synaptic cleft Space (synapse)between a motor nerve ending and a skeletal muscle membrane that contains acetylcholine (ACH) receptors.
synaptic knob Contains vesicles that store and release neurotransmitters.
synaptic vesicles A small membrane-bound structure in the axon terminals of nerve cells that contains neurotransmitters and releases them when an action potential reaches the terminal.
synergistic Complimentary or additive.
synergism When the action resulting from a combination of drugs is greater than the sum of their individual drug effects.
synthetic drug Drug produced by a chemical process produced outside the body.
systemic Occurring in the general circulation, resulting in distribution to most organs.
teritogenic Capable of causing birth defects or fetal abnormalities or development; capable of causing abnormal development.
thalamus Uppermost part of the brainstem that regulates sensory and motor impulses traveling to and from the cerebral cortex.
therapeutic dose The amount (dose) of drug required to produce the desired change in the disease or condition.
therapeutic effect Desired drug effect to alleviate some condition or symptom of disease.
therapeutic index (TI) Ratio of the LD50 to the ED50 in animal studies.
tolerance Ability of the body to alter its response (to adapt) to drug effects so that the effects are minimized over time.
tonic Convulsive muscle contraction characterized by sustained muscular contractions.
topical application Placing the drug on the surface of the skin or mucous membrane (for example, mouth, rectum).
toxic effect Undesirable drug effect that implies drug poisoning; can be very harmful or life-threatening.
transdermal absorption Absorption of drug (substance) through the skin, usually associated with the application of drug-loaded patches.
vagolytic action Inhibition of the vagus nerve to the heart, causing the heart rate to increase (counteraction to vagal tone that causes bradycardia)
vasoconstriction Tightening or contraction of muscles (sphincters) controlling blood vessels, which decreases blood flow through the vessels
vasodilation Relaxation of the muscles (sphincters) controlling blood vessel tone, which increases blood flow through the vessels.
vasodilator Substance that relaxes the muscles (sphincters) controlling blood vessels, leading to increased blood flow.
tachyardia Abnormally rapid heartbeat.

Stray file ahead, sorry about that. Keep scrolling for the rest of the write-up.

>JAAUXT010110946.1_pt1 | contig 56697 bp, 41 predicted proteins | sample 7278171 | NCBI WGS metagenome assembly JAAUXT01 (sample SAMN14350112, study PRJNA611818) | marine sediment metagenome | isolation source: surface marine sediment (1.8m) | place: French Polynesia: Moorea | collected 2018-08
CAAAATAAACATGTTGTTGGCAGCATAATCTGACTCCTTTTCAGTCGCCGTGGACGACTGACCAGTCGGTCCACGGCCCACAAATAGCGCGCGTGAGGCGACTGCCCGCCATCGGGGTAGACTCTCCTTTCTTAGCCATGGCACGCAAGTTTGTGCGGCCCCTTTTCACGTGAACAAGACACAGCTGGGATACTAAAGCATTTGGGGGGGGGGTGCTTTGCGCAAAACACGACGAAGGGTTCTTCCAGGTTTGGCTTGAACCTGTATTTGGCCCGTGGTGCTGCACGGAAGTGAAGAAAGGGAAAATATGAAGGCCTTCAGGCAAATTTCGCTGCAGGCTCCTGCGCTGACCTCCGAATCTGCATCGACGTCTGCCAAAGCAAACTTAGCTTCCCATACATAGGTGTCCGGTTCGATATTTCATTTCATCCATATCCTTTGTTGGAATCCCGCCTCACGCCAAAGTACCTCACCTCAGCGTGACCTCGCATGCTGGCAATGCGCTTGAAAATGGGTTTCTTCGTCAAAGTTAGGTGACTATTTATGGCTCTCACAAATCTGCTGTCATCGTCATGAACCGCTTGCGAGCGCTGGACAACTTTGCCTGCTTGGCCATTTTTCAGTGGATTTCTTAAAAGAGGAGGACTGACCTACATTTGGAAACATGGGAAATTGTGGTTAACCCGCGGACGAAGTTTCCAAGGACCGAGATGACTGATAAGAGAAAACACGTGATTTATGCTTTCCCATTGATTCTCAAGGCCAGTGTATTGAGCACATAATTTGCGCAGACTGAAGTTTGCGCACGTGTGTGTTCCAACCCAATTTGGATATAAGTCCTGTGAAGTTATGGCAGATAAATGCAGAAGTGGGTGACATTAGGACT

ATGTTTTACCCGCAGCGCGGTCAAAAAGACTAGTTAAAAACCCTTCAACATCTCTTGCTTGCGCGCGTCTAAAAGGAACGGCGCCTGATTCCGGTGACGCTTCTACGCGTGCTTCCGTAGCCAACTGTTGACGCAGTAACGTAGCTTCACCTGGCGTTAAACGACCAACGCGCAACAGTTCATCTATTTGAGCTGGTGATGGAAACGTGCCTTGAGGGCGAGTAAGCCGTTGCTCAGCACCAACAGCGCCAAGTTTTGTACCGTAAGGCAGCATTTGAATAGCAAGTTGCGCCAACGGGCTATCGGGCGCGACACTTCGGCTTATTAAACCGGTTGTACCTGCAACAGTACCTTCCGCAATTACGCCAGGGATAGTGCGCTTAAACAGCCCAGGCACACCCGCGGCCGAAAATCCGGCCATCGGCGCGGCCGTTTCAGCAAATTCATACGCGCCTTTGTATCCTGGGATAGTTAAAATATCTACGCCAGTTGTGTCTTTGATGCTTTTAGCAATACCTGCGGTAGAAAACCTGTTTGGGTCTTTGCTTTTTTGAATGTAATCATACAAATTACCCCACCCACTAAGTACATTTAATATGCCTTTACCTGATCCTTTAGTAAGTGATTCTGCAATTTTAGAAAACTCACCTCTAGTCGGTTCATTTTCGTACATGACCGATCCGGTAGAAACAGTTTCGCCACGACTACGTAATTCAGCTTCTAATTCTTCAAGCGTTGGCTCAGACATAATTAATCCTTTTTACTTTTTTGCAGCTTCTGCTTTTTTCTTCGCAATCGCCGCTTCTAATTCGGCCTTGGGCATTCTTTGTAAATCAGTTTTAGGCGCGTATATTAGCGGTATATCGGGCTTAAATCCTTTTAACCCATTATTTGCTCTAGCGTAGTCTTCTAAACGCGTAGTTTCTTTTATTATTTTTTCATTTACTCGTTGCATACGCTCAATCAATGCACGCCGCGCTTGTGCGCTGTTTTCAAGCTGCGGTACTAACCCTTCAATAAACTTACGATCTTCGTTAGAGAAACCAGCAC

drug abuse A condition in which drug is repeatedly taken for non-medical reasons.
trade name Patented proprietary name of a drug sold by a specific drug manufacturer; also referred to as the brand name.
toxicology The study of the damaging side effects of substances on living organisms.
teratogen A substance that can cause birth defects.
posology The study of drug dosages needed to produce the desired effects.
pharmacy The practice and profession of preparing and dispensing drugs.
pharmacotherapeutics The study of using drugs in patients with diseases.
pharmacodynamics The study of how drugs affect living organisms.
intraarterial An injection given into an artery usually for absorption by an internal organ.
carcinogen A substance that can cause cancer.
brand name The trade name given to a compound by a manufacturer to market and sell a particular drug.
adolescent A person who has reached puberty but is not yet a full-grown adult, about 12-17 years of age.
adult A person over 18 years old.
adjunct drugs Drugs used during, before and after a surgical procedure in which a general anesthetic drug is also used to provide other effects, such as to decrease anxiety or risk of infection.
plasma The colorless fluid part of blood, lymph, or milk in which corpuscles or fat globules are suspended.
protein Nutritional component that effects plasma protein and DMMS enzyme production.
placebo effect A psychological phenomenon in which a person's belief that a compound will work can make an otherwise ineffective compound relieve symptoms.
placebo A compound with no pharmalogic action.
pediatric Patients who are younger than 18 years old.
organogenesis The formation of vital organs in a fetus, which occurs during the first 3 months of pregnancy.
neonates A newborn baby less than a month old.
Somatic Division The part of the peripheral nervous system that controls voluntary movements.
synapses A region where nerve impulses are transmitted and received; the gap between 2 neurons that a nerve impulse travels across.